Gone a month on winter vacation, and discovery of discoveries: travelers on the internet highway can get along without me on it just fine. Another discovery? So can I. Well, almost. Get along without the internet, I mean.
Yes, for my networking friends, it was long-time-no-Sue-nami. That’s my Internet nickname, bestowed upon me during Hurricane Katrina — referring to the tsunami effect of my emails, which tend to be long and overwhelming to some recipients. I love that reflection of me, imagining it as a positive wave effect; although I hesitate to mention it when most people are still coming to grips with the devastation of the tsunami in Japan, which I missed except for brief news headlines, while we were gone.
For me, it was long-time-no-Internet. Because of all the networking I do via emailing and Facebook, plus this blog, it was with some trepidation that I went on vacation, wondering how I could exist internet-poor for four weeks. And how would I catch up once I returned?
I didn’t tell many people we’d be off camping in Florida. A few FB folks noticed I was missing from the hallowed walls. Knowing there’d be no internet in the state parks, and knowing I wouldn’t have time or inclination to go to a public library or sit at Panara Bread or MickyDs — and not having acquired the necessary internet access card whatevers — I decided that it would be part of my vacation experience to NOT be on Facebook, NOT write Sue-namis, NOT be able to read or send anything other than simple text emails on my phone. You’d probably call that the bare minimum of internet activity in order to survive.
Yes, a few people noticed I was missing from Facebook. After a week or two the Facebook team realized I was not checking in; they told me so, too, emailing me about all my messages and hundreds of notifications I’ll never see. Those who began to search me out were those who enjoy my daily mandala reflections. Yes, I have a tiny little cadre of fans. I’d been posting for several months the daily mandala photos of Henry Reed’s artwork, adding my personal reflection to it; and a few people got used to them being there every day.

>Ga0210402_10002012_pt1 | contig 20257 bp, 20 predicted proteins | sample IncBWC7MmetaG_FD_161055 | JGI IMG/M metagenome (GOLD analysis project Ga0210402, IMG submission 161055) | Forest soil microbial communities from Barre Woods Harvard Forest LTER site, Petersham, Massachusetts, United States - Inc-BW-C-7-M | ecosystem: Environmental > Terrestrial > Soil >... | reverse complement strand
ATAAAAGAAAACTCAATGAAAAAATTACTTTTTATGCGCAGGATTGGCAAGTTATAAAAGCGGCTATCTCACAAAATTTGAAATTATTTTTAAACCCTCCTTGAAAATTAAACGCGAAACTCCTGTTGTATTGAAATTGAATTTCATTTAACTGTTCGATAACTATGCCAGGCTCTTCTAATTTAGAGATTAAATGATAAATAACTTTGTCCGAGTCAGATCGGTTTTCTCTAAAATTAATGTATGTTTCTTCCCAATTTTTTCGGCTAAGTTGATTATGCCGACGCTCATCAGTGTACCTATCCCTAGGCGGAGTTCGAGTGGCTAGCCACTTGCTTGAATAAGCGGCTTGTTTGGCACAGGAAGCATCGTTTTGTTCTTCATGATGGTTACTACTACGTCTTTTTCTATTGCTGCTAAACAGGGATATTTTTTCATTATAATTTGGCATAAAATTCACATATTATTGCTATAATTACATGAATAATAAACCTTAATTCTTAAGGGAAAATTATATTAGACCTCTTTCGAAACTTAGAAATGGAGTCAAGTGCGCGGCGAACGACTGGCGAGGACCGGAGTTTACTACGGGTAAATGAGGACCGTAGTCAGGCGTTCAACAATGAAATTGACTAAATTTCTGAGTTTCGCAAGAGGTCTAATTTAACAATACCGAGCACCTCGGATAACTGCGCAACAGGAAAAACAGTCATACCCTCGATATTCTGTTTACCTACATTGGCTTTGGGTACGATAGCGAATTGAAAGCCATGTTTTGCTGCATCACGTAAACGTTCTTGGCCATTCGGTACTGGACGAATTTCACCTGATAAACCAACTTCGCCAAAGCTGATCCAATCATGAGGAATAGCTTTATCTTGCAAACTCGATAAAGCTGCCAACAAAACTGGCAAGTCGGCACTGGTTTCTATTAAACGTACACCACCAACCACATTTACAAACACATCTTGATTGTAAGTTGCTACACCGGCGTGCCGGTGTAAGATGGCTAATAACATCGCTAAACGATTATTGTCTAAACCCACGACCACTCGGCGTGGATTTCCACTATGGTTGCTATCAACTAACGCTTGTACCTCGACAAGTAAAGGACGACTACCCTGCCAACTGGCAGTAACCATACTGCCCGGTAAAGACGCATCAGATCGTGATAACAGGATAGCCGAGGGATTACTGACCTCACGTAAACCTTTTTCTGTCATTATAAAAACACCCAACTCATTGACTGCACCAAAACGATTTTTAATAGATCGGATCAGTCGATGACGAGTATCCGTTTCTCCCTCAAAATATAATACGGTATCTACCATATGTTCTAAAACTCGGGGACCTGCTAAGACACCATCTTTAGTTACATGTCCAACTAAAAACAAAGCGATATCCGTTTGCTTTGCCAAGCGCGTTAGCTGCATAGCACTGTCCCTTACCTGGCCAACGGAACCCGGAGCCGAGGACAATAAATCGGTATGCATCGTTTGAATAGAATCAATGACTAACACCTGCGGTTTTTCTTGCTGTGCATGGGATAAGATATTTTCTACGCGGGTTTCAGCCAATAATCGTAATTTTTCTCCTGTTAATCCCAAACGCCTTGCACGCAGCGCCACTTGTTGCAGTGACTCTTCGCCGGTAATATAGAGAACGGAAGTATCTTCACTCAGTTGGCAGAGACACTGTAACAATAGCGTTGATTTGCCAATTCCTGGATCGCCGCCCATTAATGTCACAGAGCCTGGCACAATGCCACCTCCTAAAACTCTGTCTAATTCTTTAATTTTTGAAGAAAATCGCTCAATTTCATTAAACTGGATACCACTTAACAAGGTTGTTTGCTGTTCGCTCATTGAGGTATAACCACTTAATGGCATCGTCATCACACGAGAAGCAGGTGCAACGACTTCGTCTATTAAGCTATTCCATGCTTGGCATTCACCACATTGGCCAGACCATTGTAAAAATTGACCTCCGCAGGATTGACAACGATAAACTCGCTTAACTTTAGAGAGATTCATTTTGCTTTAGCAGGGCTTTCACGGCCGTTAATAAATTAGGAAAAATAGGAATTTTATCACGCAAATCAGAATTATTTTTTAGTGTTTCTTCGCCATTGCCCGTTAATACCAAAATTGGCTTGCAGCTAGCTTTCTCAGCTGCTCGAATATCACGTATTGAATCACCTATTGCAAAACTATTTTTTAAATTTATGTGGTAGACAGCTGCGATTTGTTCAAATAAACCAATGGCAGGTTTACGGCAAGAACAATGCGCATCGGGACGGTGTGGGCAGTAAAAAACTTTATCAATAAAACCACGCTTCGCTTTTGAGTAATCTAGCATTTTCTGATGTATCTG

A mandala is essentially art in a circle. Reed, a psychologist and teacher of intuition and creativity, has been drawing and sharing his mandala art every day for about six years. Describing his work, Reed explains:
Mandala means circle. In this case, the circle refers to the symbol for “All that is,” especially all that can be, or Creation’s complete and full potential, the unmanifest. Carl Jung brought mandalas to our attention and noted that they often appeared in conjunction with the square motif.
Jung noted that the square, a four-side figure, seemed to be a universal (archetypal) theme about life on earth, as in “the four directions” or the “four corners of the earth.” What is the significance, then, of the circle and square together?
A mandala expresses that blend of the unique and the universal.
Everyday I share with you my attempt to “square the circle,” in the form of a mandala. I put it on a web blog in keeping with the current vernacular of how individuals now present their voice to the world.
You can read more about the mandala art at the links below. They fascinate me, because, although I love art, I can’t draw or paint — at least, not yet. I keep telling myself that sometime I’ll buckle down and try drawing them myself; I’m aware of the therapeutic aspects of doing the artwork. For now, it’s therapeutic to write a personal expression about what I feel or see in Reed’s pictures.
I love spreading the word about The Daily Mandala, which Henry freely shares on his blog. Posting them on Facebook is my way of passing them along on a global stage. I decided I needed to put something with my postings, besides just the picture; so I began writing personal thoughts to accompany my post. Over time, I realized that doing so was evolving into an exercise in creative writing for me. Just being myself, and seeing what comes to mind each day.